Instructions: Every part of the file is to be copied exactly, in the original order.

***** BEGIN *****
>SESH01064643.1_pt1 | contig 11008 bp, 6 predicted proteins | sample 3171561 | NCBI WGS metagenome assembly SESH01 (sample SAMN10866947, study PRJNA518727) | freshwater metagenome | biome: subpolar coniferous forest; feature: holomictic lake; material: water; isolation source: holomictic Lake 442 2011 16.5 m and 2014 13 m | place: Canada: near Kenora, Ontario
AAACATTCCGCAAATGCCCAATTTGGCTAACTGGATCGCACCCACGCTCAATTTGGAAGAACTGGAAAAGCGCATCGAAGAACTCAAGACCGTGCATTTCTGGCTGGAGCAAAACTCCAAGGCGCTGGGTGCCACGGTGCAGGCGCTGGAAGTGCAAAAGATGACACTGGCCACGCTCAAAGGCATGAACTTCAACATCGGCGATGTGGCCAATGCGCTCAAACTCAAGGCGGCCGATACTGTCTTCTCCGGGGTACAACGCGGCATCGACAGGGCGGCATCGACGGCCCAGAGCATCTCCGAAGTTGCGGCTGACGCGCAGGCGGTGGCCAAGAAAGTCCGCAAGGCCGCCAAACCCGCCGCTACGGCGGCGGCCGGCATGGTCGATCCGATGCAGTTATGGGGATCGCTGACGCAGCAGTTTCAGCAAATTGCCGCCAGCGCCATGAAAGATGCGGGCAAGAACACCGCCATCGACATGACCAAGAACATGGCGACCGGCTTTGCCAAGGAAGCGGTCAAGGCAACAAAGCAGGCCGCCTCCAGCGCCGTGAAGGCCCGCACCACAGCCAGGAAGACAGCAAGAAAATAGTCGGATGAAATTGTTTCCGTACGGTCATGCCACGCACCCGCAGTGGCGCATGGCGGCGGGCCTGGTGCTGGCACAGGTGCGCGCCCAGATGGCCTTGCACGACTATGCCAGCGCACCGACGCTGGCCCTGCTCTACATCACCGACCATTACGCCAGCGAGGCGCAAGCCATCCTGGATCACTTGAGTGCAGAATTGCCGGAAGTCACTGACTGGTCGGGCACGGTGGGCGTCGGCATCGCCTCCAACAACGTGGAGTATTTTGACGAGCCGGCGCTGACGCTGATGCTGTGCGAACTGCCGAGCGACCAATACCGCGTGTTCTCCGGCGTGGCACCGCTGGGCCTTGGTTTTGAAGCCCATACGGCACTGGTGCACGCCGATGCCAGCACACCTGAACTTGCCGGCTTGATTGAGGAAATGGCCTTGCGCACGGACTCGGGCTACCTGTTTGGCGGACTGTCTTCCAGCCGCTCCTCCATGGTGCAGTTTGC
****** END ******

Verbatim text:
>SESH01064643.1_pt1 | contig 11008 bp, 6 predicted proteins | sample 3171561 | NCBI WGS metagenome assembly SESH01 (sample SAMN10866947, study PRJNA518727) | freshwater metagenome | biome: subpolar coniferous forest; feature: holomictic lake; material: water; isolation source: holomictic Lake 442 2011 16.5 m and 2014 13 m | place: Canada: near Kenora, Ontario
AAACATTCCGCAAATGCCCAATTTGGCTAACTGGATCGCACCCACGCTCAATTTGGAAGAACTGGAAAAGCGCATCGAAGAACTCAAGACCGTGCATTTCTGGCTGGAGCAAAACTCCAAGGCGCTGGGTGCCACGGTGCAGGCGCTGGAAGTGCAAAAGATGACACTGGCCACGCTCAAAGGCATGAACTTCAACATCGGCGATGTGGCCAATGCGCTCAAACTCAAGGCGGCCGATACTGTCTTCTCCGGGGTACAACGCGGCATCGACAGGGCGGCATCGACGGCCCAGAGCATCTCCGAAGTTGCGGCTGACGCGCAGGCGGTGGCCAAGAAAGTCCGCAAGGCCGCCAAACCCGCCGCTACGGCGGCGGCCGGCATGGTCGATCCGATGCAGTTATGGGGATCGCTGACGCAGCAGTTTCAGCAAATTGCCGCCAGCGCCATGAAAGATGCGGGCAAGAACACCGCCATCGACATGACCAAGAACATGGCGACCGGCTTTGCCAAGGAAGCGGTCAAGGCAACAAAGCAGGCCGCCTCCAGCGCCGTGAAGGCCCGCACCACAGCCAGGAAGACAGCAAGAAAATAGTCGGATGAAATTGTTTCCGTACGGTCATGCCACGCACCCGCAGTGGCGCATGGCGGCGGGCCTGGTGCTGGCACAGGTGCGCGCCCAGATGGCCTTGCACGACTATGCCAGCGCACCGACGCTGGCCCTGCTCTACATCACCGACCATTACGCCAGCGAGGCGCAAGCCATCCTGGATCACTTGAGTGCAGAATTGCCGGAAGTCACTGACTGGTCGGGCACGGTGGGCGTCGGCATCGCCTCCAACAACGTGGAGTATTTTGACGAGCCGGCGCTGACGCTGATGCTGTGCGAACTGCCGAGCGACCAATACCGCGTGTTCTCCGGCGTGGCACCGCTGGGCCTTGGTTTTGAAGCCCATACGGCACTGGTGCACGCCGATGCCAGCACACCTGAACTTGCCGGCTTGATTGAGGAAATGGCCTTGCGCACGGACTCGGGCTACCTGTTTGGCGGACTGTCTTCCAGCCGCTCCTCCATGGTGCAGTTTGC